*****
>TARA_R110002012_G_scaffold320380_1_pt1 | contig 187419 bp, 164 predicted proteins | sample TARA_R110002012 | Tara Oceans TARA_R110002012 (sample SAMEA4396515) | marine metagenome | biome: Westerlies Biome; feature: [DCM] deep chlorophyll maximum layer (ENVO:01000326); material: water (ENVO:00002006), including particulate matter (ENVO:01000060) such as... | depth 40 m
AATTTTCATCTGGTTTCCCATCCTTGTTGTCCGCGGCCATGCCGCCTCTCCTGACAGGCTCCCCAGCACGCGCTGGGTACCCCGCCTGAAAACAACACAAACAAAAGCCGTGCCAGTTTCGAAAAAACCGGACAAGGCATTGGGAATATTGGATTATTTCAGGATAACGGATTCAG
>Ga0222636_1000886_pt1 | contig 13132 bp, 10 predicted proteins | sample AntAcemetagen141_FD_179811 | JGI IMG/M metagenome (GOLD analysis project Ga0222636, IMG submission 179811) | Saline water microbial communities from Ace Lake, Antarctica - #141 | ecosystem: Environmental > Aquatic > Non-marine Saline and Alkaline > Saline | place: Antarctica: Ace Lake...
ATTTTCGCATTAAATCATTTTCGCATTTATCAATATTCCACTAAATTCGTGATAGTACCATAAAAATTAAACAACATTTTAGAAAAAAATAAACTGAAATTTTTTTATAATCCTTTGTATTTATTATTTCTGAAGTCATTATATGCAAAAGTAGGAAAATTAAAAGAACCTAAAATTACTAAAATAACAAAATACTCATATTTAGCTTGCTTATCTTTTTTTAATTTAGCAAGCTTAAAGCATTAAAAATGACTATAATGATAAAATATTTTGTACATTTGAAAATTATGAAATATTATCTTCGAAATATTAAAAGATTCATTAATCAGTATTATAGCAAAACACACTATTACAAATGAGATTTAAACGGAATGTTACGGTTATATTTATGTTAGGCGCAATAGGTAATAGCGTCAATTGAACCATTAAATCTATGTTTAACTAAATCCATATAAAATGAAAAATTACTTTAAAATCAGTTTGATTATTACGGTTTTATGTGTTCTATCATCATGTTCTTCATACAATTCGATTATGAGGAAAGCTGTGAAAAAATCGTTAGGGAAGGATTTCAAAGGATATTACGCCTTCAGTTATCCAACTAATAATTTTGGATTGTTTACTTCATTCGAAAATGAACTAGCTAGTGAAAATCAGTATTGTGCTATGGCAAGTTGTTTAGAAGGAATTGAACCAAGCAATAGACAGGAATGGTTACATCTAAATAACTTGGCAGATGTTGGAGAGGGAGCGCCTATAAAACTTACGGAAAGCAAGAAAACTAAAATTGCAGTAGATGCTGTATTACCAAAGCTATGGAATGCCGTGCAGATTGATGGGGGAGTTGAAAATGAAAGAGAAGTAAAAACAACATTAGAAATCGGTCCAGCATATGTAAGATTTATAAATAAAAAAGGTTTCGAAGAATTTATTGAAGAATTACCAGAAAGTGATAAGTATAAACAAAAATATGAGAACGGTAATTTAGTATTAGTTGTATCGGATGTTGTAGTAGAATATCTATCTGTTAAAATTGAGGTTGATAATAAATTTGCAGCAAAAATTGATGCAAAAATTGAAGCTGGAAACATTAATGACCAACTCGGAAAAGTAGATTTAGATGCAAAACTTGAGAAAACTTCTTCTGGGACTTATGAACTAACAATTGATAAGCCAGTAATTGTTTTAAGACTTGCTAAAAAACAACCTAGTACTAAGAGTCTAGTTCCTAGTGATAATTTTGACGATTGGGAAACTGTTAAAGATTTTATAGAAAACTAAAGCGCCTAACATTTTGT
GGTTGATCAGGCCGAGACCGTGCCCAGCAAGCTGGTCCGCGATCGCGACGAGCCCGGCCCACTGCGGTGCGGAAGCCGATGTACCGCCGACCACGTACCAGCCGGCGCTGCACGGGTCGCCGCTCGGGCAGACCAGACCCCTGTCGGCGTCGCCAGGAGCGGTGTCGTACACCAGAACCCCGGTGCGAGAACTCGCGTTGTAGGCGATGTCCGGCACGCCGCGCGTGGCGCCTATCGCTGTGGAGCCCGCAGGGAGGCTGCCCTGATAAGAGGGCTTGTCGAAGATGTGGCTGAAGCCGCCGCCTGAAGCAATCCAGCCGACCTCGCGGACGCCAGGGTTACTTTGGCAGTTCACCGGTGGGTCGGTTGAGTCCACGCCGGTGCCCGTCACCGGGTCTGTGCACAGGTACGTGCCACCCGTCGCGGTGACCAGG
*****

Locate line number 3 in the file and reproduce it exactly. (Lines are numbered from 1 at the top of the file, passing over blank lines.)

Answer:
>Ga0222636_1000886_pt1 | contig 13132 bp, 10 predicted proteins | sample AntAcemetagen141_FD_179811 | JGI IMG/M metagenome (GOLD analysis project Ga0222636, IMG submission 179811) | Saline water microbial communities from Ace Lake, Antarctica - #141 | ecosystem: Environmental > Aquatic > Non-marine Saline and Alkaline > Saline | place: Antarctica: Ace Lake...